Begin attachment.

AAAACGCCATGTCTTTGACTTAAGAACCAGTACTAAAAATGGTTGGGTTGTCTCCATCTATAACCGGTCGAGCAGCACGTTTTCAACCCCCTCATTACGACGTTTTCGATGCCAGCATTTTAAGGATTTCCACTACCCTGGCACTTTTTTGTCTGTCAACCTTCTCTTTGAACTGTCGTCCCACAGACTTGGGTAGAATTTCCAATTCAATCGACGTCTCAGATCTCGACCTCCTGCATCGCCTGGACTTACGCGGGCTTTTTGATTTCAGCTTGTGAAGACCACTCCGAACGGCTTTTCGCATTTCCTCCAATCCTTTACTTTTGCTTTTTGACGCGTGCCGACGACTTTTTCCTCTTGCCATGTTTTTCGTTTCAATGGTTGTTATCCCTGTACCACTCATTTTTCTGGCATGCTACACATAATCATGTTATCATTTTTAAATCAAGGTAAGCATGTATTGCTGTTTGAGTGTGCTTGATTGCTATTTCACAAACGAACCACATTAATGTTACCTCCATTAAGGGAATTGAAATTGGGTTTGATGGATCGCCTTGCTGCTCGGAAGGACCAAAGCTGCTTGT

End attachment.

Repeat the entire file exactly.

AAAACGCCATGTCTTTGACTTAAGAACCAGTACTAAAAATGGTTGGGTTGTCTCCATCTATAACCGGTCGAGCAGCACGTTTTCAACCCCCTCATTACGACGTTTTCGATGCCAGCATTTTAAGGATTTCCACTACCCTGGCACTTTTTTGTCTGTCAACCTTCTCTTTGAACTGTCGTCCCACAGACTTGGGTAGAATTTCCAATTCAATCGACGTCTCAGATCTCGACCTCCTGCATCGCCTGGACTTACGCGGGCTTTTTGATTTCAGCTTGTGAAGACCACTCCGAACGGCTTTTCGCATTTCCTCCAATCCTTTACTTTTGCTTTTTGACGCGTGCCGACGACTTTTTCCTCTTGCCATGTTTTTCGTTTCAATGGTTGTTATCCCTGTACCACTCATTTTTCTGGCATGCTACACATAATCATGTTATCATTTTTAAATCAAGGTAAGCATGTATTGCTGTTTGAGTGTGCTTGATTGCTATTTCACAAACGAACCACATTAATGTTACCTCCATTAAGGGAATTGAAATTGGGTTTGATGGATCGCCTTGCTGCTCGGAAGGACCAAAGCTGCTTGT